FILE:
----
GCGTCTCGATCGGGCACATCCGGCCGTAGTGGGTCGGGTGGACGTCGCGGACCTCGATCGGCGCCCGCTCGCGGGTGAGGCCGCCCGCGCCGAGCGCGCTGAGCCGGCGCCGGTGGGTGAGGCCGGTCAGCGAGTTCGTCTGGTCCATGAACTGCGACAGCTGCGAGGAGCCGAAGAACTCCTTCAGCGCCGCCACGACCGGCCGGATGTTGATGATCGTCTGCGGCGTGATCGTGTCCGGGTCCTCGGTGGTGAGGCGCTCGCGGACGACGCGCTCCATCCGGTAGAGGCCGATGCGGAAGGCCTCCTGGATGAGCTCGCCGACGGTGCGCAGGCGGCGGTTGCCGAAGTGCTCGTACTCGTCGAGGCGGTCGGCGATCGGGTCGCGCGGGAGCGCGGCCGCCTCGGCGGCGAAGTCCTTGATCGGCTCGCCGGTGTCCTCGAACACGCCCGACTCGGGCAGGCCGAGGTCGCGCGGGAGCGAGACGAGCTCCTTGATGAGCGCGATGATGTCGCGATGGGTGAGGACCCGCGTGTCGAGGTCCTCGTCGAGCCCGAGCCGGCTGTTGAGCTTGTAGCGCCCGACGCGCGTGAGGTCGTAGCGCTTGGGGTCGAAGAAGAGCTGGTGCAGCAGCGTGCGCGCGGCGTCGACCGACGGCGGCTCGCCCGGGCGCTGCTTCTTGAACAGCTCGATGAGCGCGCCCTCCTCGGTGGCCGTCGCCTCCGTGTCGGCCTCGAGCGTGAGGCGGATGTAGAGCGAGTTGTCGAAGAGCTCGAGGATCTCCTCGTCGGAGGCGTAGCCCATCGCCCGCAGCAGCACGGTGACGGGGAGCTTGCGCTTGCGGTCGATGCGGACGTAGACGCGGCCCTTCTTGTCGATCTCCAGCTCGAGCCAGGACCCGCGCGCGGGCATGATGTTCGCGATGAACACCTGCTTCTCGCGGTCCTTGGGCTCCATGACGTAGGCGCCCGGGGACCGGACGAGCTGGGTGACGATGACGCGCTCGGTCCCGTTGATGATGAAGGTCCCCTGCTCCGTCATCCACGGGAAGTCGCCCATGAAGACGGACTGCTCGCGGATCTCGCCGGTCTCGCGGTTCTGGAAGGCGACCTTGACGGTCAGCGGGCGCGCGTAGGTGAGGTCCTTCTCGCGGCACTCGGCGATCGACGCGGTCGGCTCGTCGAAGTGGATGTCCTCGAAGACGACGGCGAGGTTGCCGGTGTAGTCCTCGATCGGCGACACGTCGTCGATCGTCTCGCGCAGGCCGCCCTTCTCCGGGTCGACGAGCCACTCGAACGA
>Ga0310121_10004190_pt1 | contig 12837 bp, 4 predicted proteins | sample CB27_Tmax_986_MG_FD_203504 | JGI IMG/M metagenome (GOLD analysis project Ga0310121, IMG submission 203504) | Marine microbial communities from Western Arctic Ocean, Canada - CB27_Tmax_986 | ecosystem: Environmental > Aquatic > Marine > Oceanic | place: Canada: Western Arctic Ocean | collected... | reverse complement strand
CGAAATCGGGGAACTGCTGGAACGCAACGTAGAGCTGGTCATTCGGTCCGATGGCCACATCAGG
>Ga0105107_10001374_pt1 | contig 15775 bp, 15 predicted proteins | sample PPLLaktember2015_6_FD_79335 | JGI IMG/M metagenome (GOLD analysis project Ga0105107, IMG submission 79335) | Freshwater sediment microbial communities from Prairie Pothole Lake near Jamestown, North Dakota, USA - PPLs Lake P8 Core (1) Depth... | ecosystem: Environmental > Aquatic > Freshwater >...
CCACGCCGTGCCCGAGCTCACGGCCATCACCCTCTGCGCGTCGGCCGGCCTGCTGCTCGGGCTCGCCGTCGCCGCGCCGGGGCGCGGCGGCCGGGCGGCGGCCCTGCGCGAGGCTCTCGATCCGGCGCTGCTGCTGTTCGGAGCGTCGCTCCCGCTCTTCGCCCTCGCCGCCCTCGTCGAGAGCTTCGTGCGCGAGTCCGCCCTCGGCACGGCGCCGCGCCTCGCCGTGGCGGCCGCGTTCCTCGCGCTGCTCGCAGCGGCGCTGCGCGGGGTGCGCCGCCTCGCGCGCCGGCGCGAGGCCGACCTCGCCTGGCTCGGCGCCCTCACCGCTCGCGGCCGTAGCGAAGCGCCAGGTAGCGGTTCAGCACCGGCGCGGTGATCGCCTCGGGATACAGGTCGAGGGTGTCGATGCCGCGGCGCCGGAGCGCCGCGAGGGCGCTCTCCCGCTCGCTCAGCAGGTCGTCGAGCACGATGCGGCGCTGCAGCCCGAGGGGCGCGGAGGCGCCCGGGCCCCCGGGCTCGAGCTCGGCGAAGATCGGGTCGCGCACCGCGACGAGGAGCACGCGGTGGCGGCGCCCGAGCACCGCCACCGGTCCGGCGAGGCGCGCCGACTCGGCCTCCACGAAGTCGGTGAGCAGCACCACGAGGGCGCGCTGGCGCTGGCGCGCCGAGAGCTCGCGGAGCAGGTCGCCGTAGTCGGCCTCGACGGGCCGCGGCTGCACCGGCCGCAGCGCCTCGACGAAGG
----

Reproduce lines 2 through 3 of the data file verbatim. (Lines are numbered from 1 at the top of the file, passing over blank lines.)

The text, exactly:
>Ga0310121_10004190_pt1 | contig 12837 bp, 4 predicted proteins | sample CB27_Tmax_986_MG_FD_203504 | JGI IMG/M metagenome (GOLD analysis project Ga0310121, IMG submission 203504) | Marine microbial communities from Western Arctic Ocean, Canada - CB27_Tmax_986 | ecosystem: Environmental > Aquatic > Marine > Oceanic | place: Canada: Western Arctic Ocean | collected... | reverse complement strand
CGAAATCGGGGAACTGCTGGAACGCAACGTAGAGCTGGTCATTCGGTCCGATGGCCACATCAGG